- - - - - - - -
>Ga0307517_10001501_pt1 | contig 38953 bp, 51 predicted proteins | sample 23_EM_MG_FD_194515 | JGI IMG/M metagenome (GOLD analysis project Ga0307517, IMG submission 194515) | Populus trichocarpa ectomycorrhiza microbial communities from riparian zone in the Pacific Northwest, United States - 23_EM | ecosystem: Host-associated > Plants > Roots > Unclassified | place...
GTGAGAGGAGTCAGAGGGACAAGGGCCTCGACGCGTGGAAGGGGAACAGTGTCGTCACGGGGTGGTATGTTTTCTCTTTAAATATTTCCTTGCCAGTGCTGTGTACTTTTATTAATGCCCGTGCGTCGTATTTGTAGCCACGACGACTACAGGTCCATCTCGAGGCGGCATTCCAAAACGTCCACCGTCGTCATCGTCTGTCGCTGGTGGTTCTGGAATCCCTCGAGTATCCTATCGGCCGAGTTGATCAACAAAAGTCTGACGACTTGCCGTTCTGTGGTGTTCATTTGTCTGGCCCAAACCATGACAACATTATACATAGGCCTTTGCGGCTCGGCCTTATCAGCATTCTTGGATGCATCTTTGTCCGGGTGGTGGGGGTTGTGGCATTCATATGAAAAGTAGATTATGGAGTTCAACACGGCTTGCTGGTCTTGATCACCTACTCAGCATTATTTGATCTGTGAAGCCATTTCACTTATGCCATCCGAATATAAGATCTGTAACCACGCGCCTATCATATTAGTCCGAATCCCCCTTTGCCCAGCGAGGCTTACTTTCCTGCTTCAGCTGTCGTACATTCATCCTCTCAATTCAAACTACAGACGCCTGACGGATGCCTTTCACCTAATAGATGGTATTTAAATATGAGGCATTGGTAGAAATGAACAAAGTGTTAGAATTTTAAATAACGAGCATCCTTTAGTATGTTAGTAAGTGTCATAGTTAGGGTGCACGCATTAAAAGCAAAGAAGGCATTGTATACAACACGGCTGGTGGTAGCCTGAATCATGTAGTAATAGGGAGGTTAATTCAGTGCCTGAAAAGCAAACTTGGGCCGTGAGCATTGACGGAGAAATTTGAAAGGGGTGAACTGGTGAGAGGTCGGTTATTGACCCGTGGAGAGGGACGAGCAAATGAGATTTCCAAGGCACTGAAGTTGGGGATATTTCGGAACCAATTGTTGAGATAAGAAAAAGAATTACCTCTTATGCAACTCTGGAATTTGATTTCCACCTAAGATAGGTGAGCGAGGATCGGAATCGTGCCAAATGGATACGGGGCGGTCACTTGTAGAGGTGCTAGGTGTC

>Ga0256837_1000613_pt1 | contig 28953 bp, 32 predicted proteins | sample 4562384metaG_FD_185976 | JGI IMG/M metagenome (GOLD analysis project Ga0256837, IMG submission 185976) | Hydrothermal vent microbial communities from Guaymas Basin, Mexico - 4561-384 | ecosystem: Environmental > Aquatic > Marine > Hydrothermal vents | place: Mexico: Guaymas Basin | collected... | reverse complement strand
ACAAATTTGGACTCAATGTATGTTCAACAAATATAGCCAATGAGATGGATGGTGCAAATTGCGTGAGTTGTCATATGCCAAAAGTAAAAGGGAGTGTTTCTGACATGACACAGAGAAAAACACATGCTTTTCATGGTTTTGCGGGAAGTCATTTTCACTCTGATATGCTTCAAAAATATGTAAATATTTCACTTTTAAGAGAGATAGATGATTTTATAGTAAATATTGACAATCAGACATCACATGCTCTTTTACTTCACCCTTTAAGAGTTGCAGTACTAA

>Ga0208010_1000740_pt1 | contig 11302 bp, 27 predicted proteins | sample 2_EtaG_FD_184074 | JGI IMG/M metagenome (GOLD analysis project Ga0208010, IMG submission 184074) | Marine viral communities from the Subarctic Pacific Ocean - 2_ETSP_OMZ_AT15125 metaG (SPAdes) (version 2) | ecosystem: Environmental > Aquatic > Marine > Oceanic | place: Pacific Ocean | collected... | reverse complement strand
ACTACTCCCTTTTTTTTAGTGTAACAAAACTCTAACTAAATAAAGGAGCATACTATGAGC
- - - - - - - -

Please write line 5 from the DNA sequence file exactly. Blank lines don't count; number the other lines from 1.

>Ga0208010_1000740_pt1 | contig 11302 bp, 27 predicted proteins | sample 2_EtaG_FD_184074 | JGI IMG/M metagenome (GOLD analysis project Ga0208010, IMG submission 184074) | Marine viral communities from the Subarctic Pacific Ocean - 2_ETSP_OMZ_AT15125 metaG (SPAdes) (version 2) | ecosystem: Environmental > Aquatic > Marine > Oceanic | place: Pacific Ocean | collected... | reverse complement strand